Last Updated: 24 May 2021
Before the publication of the Fundamental Index® concept in 2005, equity portfolio implementation was largely dependent on one’s view of market efficiency. If markets were deemed mostly efficient, then the equity allocation would consist of index funds. If not, then active managers would fill out the equity slice.
Proponents of the Efficient Markets Hypothesis and proponents of active management disagreed vehemently; paradoxically, many organisations displayed schizophrenia in their investment philosophy by employing both a passive index team and an active management team. Passive proponents would point to performance databases that showed the failure of most active managers to produce index-beating results over the very long term. The active managers would parade examples of substantial mispricings (e.g., bubbles) in sectors, countries, and individual stocks that create opportunities for the disciplined and well-informed.
What does the past 10 years of data have to offer on this debate? As seen in Figure 1, the S&P 500 Index earned an annualised return of 2.8 percent through September 2011—not very good in absolute terms but good enough to beat 67 percent of large-cap core managers. The indexers have achieved better results than the large majority of their competitors with far less effort and heartache!
However, in the last decade, we have also observed some undeniable mispricings—technology stocks in early years of the decade and homebuilders and mortgage bankers in mid-2007. Arguably, financial and consumer cyclical stocks of early 2009 were significantly undervalued. The S&P 500 capitalisation-weighted index, by systematically overweighting the overpriced and underweighting the underpriced stocks, trailed the S&P Equal Weight Index by 3.8 percent per annum. Unpleasantly for investors, both active and passive approaches have delivered poor results.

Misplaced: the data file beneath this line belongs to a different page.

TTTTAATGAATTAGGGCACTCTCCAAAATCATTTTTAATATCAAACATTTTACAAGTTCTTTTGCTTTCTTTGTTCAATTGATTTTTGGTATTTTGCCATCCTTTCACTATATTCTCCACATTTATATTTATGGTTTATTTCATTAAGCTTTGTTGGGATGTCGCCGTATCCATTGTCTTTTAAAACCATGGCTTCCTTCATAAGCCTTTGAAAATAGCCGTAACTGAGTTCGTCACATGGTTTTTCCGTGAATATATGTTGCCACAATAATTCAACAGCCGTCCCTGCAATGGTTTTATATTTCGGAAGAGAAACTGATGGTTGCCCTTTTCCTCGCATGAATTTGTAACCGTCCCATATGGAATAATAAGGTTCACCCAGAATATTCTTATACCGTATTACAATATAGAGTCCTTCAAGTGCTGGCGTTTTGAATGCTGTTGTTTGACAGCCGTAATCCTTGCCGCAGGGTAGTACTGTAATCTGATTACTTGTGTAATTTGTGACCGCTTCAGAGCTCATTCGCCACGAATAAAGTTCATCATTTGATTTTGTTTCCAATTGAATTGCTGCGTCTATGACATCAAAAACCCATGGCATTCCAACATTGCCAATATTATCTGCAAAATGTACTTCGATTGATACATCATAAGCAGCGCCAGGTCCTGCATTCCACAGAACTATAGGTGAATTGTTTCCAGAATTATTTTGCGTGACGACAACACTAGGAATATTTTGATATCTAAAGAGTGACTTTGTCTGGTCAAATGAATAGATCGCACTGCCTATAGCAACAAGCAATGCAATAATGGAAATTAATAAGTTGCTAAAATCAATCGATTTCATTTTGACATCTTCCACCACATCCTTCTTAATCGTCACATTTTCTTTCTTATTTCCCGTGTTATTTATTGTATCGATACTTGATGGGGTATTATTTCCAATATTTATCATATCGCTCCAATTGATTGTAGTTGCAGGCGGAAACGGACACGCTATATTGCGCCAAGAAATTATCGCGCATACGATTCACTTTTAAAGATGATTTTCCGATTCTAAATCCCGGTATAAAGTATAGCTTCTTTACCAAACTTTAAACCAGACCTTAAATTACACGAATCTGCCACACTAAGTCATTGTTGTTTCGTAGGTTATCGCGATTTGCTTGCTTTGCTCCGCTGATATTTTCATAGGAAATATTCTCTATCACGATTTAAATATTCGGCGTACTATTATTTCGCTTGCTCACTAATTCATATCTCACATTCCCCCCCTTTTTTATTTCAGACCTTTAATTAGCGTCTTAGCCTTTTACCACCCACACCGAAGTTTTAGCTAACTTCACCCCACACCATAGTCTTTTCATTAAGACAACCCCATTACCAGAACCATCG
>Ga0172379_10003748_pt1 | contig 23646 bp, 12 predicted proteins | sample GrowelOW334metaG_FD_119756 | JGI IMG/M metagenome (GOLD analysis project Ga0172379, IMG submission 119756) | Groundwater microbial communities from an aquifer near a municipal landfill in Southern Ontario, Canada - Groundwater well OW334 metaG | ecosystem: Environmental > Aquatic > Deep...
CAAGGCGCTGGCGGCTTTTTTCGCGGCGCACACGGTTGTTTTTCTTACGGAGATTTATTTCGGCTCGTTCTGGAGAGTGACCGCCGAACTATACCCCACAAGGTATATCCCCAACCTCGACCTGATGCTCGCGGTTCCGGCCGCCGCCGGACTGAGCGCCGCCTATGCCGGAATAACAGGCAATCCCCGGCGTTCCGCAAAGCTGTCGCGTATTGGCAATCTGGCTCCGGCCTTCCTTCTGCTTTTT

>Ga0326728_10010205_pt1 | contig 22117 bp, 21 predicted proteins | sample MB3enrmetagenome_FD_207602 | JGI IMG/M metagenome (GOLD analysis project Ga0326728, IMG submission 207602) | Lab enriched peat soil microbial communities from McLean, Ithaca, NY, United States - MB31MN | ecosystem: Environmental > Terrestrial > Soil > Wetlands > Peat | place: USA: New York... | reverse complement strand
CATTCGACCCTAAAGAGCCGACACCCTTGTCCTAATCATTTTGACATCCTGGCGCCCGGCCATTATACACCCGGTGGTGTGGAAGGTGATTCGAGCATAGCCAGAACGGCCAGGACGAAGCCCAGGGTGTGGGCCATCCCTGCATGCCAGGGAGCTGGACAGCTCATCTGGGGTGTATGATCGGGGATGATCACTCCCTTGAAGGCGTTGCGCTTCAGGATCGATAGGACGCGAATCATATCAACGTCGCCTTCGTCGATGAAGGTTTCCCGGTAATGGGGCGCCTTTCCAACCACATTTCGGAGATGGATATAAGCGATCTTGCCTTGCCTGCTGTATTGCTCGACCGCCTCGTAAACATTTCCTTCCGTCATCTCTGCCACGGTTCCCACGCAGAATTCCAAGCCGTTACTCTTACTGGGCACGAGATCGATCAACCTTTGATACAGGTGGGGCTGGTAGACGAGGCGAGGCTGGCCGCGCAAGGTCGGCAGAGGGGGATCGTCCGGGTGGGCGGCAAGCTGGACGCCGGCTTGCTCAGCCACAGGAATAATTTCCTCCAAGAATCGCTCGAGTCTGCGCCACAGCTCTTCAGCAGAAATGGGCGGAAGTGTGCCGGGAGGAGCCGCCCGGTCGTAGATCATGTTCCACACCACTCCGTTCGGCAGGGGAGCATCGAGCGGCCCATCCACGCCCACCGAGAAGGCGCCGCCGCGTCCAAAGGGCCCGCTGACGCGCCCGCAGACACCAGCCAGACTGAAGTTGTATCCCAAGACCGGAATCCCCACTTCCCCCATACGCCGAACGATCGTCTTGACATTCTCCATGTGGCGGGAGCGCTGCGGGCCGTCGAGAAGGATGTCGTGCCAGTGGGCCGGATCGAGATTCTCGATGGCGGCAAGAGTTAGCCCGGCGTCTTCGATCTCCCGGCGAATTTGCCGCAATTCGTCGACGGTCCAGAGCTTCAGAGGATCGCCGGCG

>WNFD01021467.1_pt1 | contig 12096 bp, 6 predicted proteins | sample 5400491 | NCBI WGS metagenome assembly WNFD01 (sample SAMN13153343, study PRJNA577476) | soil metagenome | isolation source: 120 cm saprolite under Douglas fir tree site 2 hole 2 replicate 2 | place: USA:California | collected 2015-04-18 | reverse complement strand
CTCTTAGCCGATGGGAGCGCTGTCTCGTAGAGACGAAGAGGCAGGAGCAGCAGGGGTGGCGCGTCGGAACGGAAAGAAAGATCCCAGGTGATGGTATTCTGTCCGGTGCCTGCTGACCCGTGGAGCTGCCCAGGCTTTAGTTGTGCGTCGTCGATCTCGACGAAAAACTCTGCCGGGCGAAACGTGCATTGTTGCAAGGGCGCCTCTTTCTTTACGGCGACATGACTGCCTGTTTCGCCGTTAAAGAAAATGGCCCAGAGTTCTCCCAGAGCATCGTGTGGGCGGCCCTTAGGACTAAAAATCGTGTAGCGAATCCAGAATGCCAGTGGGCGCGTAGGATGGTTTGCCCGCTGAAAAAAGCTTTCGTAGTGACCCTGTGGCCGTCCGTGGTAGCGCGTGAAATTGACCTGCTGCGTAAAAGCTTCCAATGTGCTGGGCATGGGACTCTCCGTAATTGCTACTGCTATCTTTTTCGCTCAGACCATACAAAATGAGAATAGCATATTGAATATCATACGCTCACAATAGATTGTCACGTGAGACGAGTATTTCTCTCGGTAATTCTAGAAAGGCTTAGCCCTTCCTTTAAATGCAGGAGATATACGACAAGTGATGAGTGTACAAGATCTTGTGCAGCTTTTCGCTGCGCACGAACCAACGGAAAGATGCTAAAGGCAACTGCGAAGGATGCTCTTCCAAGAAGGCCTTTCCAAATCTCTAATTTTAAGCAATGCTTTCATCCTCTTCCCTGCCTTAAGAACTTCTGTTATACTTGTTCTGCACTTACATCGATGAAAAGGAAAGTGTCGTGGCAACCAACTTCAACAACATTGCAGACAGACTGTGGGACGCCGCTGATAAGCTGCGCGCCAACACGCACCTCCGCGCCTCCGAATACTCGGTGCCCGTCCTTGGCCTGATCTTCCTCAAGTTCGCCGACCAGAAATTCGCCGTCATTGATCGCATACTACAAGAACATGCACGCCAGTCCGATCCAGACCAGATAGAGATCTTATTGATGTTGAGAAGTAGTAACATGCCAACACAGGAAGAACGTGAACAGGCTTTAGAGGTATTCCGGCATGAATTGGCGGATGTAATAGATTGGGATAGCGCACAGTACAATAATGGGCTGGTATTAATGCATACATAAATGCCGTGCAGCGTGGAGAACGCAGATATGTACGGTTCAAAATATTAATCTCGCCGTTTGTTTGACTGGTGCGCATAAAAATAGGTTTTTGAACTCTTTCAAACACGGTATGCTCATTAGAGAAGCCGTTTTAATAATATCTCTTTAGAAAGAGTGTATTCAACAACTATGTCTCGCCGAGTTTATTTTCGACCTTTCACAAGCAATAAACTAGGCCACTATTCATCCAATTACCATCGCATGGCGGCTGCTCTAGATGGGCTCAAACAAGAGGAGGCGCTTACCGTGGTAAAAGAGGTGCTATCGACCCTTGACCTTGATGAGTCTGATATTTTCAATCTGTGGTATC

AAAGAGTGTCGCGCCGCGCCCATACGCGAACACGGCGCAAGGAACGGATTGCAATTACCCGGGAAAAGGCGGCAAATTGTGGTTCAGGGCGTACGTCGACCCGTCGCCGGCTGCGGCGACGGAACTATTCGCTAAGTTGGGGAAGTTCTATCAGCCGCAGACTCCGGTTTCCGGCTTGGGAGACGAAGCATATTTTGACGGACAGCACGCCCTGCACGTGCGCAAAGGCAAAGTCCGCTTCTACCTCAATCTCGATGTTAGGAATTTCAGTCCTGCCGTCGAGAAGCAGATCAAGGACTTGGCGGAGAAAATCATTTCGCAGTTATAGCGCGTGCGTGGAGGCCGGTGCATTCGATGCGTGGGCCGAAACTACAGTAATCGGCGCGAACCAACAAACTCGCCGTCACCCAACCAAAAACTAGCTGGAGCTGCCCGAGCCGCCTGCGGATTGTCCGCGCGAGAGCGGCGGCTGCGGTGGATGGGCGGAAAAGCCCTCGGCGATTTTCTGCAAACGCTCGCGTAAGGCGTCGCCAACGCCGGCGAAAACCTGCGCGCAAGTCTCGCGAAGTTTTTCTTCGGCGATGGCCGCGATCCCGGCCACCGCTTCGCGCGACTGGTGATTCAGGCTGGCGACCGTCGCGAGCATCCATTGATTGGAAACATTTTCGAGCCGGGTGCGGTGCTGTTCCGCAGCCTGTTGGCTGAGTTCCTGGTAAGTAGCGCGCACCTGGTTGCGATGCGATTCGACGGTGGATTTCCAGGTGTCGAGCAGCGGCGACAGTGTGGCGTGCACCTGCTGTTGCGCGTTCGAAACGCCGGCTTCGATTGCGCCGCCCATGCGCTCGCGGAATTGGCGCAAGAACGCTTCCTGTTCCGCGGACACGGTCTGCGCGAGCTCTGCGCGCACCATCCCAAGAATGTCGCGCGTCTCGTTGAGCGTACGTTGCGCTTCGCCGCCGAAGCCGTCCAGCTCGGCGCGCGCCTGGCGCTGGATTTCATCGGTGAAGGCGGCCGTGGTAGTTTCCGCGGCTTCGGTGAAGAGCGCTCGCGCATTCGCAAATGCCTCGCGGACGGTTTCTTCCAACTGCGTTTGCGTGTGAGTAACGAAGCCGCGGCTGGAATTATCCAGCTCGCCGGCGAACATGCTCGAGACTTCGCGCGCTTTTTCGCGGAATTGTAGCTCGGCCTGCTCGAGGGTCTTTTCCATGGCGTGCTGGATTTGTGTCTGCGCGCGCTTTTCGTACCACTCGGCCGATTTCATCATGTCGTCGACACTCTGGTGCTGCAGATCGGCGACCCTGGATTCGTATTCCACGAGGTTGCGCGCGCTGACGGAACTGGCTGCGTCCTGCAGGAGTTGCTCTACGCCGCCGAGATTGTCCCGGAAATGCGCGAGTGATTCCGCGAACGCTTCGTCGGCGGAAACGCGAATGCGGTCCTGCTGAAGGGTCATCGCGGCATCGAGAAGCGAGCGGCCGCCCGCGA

While we believe strongly in markets being inefficient, we underperform the benchmark net of costs. Additionally, we believe that cap-weighting is an inappropriate passive investment vehicle where prices are inefficient as the index overallocates to expensive stocks and underallocates to cheap stocks. There is a third option for clients who wish to allocate to equities—non-price-weighted strategy indexes, which offer investors an alternative and complementary choice. Since the publication of “Fundamental Indexation” in the Financial Analysts Journal,1 many asset managers and indexers have created a dizzying array of “alternative betas” or “strategy indexes” designed to offer investors passive investment vehicles that are grounded in the hypothesis of market inefficiency.
We have studied the similarities and differences among these alternative beta strategies. Our comprehensive research, which was published in the Financial Analysts Journal, compares the performance of several of the well-known alternative betas using a common data set and investment parameters.2 We summarise the main findings of that research in this issue of Fundamentals.